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The Next Level of Food Production: Blockchain Technology

Theo Valich, Head of Growth at tech start up Datum looks at how the problem of food waste can be tackled through Internet of Things (IoT) and blockchain technology.

When the Green Revolution began in the 1960s, idealists saw it as a way to end world hunger. Though it did not succeed in this respect, it did lead to the production of cheap food on a massive scale. While we still talk about the Green Revolution, it has become painfully clear that there was not anything “green” about it, at least not in the way we use the word today. Back then, production was the goal and industrial agriculture was the result.

Today the goal is sustainability and our only hope for that is the smart use of valid data, collected in real-time.

Industrial agriculture was - and largely still is - dependent on fossil fuels. This dependency is not just for the vast amount of machinery needed to plant, harvest, slaughter, process, clean, deliver, cook and store the things we consume. It comes down to the soil itself. Most soil used to grow crops is filled with nitrogen-based chemical fertilizers and sprayed with pesticides derived from oil. We are at the point of diminishing returns since our entire planet’s prime agricultural real estate is being pushed to the limits of production. More and more fertilizer is required to achieve the same results, and even marginal lands are being put into play.

Why is this such a big deal?

Although the Green Revolution may have fallen short of achieving the equitable distribution required to ending world hunger, the abundance of cheap food produced by fossil-fuel intensive technologies did lead to a massive surge in the world’s population.

As of this year, approximately 7.6 billion people call this planet home. The United Nations predicts this number to increase by 3 billion by the end of the century. As unbelievable as it sounds, as much as one-half of all food produced—about 2 billion tones—never makes it to anyone’s plate. In underdeveloped countries, most food loss occurs during production. In wealthier countries, about 100 kilograms (220 pounds) per person per year is thrown out during the consumption stage, the last stage in the supply chain.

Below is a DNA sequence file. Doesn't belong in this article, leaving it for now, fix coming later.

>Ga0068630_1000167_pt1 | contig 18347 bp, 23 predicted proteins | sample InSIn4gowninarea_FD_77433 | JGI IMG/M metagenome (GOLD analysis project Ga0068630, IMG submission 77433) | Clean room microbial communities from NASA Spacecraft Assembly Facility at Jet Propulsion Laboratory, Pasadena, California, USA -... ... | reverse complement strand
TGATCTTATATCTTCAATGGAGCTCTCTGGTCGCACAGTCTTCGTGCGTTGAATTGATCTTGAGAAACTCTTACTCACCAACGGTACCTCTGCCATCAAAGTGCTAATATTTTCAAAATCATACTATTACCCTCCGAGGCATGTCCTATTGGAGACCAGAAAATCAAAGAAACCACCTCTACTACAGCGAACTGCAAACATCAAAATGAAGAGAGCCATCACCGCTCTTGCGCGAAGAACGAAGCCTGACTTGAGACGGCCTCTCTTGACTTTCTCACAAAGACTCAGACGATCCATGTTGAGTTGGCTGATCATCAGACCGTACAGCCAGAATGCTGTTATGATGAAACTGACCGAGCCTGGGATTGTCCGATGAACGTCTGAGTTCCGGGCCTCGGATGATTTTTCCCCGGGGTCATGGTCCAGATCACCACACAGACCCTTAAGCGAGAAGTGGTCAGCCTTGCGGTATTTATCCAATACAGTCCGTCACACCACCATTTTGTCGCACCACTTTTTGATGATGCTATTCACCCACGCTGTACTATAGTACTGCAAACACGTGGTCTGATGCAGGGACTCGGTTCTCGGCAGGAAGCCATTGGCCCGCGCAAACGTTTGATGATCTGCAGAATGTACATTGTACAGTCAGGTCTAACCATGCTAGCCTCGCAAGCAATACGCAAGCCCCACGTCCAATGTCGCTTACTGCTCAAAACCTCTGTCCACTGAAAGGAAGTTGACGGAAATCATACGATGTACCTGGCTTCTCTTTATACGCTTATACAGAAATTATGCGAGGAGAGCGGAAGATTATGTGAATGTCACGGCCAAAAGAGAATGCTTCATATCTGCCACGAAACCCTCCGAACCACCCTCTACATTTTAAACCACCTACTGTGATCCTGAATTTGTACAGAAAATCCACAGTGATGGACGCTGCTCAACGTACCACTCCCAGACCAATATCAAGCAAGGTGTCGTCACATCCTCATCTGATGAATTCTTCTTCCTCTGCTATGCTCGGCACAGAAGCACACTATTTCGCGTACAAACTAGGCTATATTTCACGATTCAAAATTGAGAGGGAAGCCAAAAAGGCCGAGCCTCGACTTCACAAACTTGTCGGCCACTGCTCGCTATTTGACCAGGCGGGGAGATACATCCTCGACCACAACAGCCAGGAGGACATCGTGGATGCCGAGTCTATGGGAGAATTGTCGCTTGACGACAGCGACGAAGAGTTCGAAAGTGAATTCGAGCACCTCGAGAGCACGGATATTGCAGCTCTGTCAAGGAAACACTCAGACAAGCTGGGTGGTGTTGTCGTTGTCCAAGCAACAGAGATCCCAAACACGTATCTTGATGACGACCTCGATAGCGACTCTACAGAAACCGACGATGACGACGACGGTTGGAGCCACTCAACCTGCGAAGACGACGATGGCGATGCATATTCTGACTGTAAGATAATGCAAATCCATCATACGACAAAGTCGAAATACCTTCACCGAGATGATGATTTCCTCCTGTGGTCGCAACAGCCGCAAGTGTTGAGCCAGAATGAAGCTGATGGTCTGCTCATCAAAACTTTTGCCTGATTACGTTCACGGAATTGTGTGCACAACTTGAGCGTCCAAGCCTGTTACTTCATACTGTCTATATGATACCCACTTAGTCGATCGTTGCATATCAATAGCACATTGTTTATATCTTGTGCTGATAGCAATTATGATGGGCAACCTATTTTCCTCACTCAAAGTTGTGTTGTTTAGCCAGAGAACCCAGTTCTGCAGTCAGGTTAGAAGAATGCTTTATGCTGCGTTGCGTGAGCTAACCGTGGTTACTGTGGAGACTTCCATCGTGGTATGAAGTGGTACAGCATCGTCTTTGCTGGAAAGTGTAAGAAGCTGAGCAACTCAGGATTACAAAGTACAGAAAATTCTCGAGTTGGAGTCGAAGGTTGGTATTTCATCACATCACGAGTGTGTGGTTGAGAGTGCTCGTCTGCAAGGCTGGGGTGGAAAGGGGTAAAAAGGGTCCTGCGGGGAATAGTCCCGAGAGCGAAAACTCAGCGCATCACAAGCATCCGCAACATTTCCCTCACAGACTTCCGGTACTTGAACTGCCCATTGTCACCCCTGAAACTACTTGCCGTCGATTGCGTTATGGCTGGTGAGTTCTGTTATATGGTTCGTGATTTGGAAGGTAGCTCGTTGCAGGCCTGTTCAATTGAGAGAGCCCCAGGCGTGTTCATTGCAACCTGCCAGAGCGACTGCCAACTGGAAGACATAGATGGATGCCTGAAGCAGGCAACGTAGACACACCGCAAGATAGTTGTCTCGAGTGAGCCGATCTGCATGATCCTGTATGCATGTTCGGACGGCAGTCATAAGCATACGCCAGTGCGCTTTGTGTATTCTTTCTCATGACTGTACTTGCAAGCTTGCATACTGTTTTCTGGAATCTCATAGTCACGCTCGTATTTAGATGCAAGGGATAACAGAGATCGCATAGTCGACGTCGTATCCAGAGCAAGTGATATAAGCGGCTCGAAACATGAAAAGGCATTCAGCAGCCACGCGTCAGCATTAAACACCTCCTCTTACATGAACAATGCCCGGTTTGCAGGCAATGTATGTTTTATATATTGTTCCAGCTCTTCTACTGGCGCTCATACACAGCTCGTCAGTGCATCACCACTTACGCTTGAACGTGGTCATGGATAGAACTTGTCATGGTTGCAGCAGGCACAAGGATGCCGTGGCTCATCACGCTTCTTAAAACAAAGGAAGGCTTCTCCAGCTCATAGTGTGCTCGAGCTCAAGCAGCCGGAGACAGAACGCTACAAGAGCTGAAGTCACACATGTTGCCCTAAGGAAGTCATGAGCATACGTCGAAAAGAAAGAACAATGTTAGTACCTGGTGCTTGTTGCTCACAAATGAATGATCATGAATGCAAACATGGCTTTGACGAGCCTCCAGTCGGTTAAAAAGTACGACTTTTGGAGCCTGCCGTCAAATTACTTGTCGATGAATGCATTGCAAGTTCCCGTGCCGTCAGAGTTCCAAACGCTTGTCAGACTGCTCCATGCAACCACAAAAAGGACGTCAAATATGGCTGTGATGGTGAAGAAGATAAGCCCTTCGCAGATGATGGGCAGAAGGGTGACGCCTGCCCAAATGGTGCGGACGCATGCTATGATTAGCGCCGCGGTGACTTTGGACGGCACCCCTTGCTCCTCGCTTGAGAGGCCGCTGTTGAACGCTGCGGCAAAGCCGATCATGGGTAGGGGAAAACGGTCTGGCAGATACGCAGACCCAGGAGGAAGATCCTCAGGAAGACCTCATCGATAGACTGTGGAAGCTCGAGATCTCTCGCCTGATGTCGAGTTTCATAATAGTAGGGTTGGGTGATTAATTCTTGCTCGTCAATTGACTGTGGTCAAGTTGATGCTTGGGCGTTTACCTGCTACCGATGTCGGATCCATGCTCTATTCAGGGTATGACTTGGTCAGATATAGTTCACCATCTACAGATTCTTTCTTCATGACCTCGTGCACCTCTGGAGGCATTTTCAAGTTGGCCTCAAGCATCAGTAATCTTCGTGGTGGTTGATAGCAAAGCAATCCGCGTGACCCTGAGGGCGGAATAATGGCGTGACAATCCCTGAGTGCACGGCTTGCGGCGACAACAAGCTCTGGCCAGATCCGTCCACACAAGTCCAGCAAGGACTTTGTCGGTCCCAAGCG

When you couple the growing population with the sheer percentage of wasted food and the fact that our agricultural lands are already being pushed to their limits, it is not hard to imagine a looming crisis. If the effects of yesterday’s Green Revolution are a problem, the smart use of today’s data is the solution.

Getting Smart

One of the companies we have partnered with at Datum is Ozmo, the makers of the world’s first smart water bottle. If you use an Ozmo bottle, it tracks your water drinking patterns, helps you set health goals, and lets you know if you are properly hydrated based on factors such as your activity level, body type, and location. It is easy to imagine a time when your Ozmo reminds you to pick up more water at the store and—with your permission—collects data about how much water is being bought. Your Ozmo could then send this information to a database, where it could be combined with other data used to help stores stay stocked.

While bottled water does not spoil like produce or other agricultural products, this is really just the tip of the iceberg and a way to help test and perfect the systems that will be needed to improve distribution efficiency for products with a short shelf life. When consumers use the technology being created today and claim their spot in the growing data marketplace, they will not only have the opportunity to sell their data, but will help the entire supply chain run more smoothly, from producers and distributors to the regulatory bodies governing both within borders and across them.